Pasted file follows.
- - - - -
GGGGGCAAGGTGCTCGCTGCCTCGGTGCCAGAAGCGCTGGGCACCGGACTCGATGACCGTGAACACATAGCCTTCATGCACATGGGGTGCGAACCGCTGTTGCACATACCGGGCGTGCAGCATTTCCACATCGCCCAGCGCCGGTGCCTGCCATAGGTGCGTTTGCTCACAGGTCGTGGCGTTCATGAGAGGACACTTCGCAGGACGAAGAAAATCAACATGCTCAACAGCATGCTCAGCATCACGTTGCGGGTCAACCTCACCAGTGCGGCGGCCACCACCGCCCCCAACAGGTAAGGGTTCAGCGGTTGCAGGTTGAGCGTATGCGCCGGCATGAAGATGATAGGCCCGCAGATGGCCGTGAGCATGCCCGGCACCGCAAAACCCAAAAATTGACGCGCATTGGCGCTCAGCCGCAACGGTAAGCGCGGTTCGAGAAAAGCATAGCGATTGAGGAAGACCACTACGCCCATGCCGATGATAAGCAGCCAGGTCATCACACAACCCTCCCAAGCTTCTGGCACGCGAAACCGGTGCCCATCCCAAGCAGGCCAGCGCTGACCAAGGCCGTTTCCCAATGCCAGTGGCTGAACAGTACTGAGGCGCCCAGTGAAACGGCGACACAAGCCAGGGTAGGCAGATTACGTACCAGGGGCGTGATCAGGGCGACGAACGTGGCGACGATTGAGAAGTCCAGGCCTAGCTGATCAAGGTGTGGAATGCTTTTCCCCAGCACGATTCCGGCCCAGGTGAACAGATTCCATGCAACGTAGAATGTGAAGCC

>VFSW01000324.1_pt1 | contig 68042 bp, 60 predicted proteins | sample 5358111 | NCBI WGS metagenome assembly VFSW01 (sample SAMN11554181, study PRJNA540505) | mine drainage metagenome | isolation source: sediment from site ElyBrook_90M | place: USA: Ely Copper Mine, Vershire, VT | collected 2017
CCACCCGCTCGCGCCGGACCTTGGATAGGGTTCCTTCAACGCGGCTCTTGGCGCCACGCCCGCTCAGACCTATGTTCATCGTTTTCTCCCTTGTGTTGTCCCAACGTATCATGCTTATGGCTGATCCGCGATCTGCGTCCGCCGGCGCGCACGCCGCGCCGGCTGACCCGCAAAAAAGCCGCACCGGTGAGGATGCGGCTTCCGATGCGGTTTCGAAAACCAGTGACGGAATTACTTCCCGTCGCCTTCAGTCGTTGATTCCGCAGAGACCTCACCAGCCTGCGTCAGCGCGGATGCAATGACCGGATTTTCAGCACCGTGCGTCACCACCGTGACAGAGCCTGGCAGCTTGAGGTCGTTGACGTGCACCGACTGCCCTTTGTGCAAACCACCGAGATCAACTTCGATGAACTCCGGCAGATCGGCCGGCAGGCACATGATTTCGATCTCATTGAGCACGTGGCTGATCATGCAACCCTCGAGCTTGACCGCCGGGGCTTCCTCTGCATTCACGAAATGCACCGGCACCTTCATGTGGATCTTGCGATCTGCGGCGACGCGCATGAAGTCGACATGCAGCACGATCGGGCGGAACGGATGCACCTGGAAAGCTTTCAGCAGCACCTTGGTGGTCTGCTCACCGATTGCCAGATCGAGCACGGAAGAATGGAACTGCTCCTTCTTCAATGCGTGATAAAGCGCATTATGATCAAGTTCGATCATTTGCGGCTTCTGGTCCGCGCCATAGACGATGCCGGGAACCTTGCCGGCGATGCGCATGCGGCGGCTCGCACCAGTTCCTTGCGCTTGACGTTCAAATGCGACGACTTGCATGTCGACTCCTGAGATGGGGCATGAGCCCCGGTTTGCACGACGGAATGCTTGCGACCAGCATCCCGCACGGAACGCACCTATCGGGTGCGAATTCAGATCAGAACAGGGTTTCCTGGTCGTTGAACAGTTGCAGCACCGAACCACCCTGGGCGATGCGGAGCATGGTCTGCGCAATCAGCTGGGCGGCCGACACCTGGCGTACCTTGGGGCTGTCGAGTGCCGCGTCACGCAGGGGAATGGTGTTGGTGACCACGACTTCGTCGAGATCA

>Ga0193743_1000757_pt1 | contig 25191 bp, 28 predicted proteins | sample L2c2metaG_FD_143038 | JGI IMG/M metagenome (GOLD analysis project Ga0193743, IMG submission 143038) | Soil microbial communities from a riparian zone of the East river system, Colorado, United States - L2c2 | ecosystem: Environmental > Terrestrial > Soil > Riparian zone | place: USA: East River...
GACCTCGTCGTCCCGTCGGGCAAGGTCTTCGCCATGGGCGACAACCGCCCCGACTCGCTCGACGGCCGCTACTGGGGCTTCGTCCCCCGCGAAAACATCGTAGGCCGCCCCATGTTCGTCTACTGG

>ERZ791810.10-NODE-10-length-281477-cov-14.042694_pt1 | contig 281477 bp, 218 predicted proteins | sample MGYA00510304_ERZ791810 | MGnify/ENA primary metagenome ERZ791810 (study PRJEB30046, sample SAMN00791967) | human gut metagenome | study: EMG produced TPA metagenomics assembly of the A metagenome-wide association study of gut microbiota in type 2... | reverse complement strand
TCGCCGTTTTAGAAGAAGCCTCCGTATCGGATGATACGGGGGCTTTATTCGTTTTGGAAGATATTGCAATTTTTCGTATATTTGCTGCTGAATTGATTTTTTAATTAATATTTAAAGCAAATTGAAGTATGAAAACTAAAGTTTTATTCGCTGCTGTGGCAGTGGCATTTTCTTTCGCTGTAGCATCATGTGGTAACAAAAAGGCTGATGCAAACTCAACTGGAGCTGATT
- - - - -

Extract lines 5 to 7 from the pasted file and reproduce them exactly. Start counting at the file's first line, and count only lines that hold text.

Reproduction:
GACCTCGTCGTCCCGTCGGGCAAGGTCTTCGCCATGGGCGACAACCGCCCCGACTCGCTCGACGGCCGCTACTGGGGCTTCGTCCCCCGCGAAAACATCGTAGGCCGCCCCATGTTCGTCTACTGG

>ERZ791810.10-NODE-10-length-281477-cov-14.042694_pt1 | contig 281477 bp, 218 predicted proteins | sample MGYA00510304_ERZ791810 | MGnify/ENA primary metagenome ERZ791810 (study PRJEB30046, sample SAMN00791967) | human gut metagenome | study: EMG produced TPA metagenomics assembly of the A metagenome-wide association study of gut microbiota in type 2... | reverse complement strand
TCGCCGTTTTAGAAGAAGCCTCCGTATCGGATGATACGGGGGCTTTATTCGTTTTGGAAGATATTGCAATTTTTCGTATATTTGCTGCTGAATTGATTTTTTAATTAATATTTAAAGCAAATTGAAGTATGAAAACTAAAGTTTTATTCGCTGCTGTGGCAGTGGCATTTTCTTTCGCTGTAGCATCATGTGGTAACAAAAAGGCTGATGCAAACTCAACTGGAGCTGATT